5. Negligence in this duty casts the soul into a perfect contrary condition to that which the apostle affirms was his, 2 Cor. 4:16, “Though our outward man perish, yet the inward man is renewed day by day.”
This is that which I intend: by the omission of this duty grace withers, lust [corrupt desire] flourishes, and the frame of the heart grows worse and worse; and the Lord knows what desperate and fearful issues it hath had with many.
Indeed, it is a sad thing to consider the fearful issues of this neglect, which lie under our eyes every day. See we not those, whom we knew humble, melting, broken-hearted Christians, tender and fearful to offend, zealous for God and all his ways, his Sabbaths and ordinances, grown, through neglect of watching unto this duty, earthly, carnal, cold, wrathful, complying with the men of the world and things of the world, to the scandal of religion and the fearful temptation of them that know them? The truth is, what between placing mortification in a rigid, stubborn frame of spirit, which is for the most part earthly, legal, censorious, partial, consistent with wrath, envy, malice, pride, on the one hand, and pretences of liberty, grace, and I know not what, on the other, true evangelical mortification is almost lost amongst us.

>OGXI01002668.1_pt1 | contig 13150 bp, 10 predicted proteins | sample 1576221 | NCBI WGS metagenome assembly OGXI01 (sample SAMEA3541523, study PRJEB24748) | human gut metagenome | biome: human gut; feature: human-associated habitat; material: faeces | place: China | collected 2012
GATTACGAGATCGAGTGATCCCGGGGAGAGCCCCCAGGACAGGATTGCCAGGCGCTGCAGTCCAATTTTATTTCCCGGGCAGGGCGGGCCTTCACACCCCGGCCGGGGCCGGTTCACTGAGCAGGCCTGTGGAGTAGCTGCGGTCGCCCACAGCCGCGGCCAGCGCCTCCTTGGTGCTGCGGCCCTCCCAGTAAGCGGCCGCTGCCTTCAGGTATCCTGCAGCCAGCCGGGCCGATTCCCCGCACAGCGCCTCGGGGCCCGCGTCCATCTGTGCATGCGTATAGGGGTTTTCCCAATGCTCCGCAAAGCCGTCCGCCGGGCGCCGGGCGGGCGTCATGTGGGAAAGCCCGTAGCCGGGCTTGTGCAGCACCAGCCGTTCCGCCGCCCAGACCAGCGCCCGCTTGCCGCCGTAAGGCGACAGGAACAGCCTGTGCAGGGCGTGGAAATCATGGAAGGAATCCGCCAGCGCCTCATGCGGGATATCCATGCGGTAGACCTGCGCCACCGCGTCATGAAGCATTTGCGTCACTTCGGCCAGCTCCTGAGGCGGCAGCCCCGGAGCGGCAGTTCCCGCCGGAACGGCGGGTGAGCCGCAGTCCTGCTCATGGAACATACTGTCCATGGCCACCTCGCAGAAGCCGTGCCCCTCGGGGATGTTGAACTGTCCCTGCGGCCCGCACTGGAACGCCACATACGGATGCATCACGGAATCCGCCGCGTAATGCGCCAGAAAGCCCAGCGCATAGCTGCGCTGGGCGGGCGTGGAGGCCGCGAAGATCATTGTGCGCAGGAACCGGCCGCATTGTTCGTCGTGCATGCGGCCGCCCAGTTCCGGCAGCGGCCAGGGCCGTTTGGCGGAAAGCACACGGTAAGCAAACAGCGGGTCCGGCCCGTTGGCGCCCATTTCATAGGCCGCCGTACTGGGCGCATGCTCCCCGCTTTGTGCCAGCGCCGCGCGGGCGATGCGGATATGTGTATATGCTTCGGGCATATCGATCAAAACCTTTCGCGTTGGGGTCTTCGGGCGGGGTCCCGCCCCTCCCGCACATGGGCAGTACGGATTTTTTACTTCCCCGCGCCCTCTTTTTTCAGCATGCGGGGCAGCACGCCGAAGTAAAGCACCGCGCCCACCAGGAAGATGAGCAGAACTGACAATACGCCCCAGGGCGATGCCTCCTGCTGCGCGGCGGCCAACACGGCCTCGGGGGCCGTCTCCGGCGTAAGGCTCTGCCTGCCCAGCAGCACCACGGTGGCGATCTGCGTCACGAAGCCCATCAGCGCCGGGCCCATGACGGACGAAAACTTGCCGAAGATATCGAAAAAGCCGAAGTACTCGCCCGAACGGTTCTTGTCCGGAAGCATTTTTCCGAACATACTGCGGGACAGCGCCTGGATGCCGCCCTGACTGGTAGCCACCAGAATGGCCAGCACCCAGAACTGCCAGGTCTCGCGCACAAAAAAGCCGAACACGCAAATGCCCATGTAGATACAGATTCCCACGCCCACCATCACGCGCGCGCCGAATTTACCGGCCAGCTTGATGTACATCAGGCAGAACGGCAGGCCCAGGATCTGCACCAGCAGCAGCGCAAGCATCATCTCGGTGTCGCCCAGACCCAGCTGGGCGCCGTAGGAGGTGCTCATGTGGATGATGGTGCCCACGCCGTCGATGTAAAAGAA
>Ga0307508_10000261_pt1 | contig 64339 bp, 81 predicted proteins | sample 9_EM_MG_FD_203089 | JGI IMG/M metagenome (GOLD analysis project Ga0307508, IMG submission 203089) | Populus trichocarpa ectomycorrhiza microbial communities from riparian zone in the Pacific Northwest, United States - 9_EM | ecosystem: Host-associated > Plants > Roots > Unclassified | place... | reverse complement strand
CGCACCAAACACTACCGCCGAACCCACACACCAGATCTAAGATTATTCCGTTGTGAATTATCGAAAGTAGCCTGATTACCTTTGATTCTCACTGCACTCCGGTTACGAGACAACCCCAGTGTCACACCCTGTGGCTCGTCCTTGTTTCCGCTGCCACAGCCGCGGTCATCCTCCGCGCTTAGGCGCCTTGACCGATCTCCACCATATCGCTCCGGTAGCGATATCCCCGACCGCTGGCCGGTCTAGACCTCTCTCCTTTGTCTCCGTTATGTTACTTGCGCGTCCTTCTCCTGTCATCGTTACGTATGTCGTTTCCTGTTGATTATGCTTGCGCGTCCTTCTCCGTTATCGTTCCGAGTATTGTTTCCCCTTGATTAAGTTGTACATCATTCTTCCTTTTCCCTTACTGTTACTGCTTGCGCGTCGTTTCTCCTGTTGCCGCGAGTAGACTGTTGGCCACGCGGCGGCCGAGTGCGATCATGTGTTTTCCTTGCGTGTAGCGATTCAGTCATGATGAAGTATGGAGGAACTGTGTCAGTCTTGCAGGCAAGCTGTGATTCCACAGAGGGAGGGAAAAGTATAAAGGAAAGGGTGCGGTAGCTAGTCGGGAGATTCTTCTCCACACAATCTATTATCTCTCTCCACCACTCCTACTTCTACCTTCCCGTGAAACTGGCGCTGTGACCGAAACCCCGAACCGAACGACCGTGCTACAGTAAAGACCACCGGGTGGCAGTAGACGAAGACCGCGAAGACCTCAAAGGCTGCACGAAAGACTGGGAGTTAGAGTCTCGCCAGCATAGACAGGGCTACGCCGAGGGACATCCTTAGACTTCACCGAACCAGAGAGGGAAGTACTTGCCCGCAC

It is our duty to be “perfecting holiness in the fear of God,” 2 Cor. 7:1; to be “growing in grace” every day, 1 Pet. 2:3, 2 Pet 3:18; to be “renewing our inward man day by day,” 2 Cor. 4:16. Now, this cannot be done without the daily mortifying of sin.
This, then, is the first general principle of our ensuing discourse: Notwithstanding the meritorious mortification, if I may so speak, of all and every sin the cross of Christ; notwithstanding the real foundation of universal mortification laid in our first conversion, by conviction of sin, humiliation for sin, and the implantation of a new principle opposite to it and destructive of it; — yet sin doth so remain, so act and work in the best of believers, whilst they live in this world, that the constant daily mortification of it is all their days incumbent on them.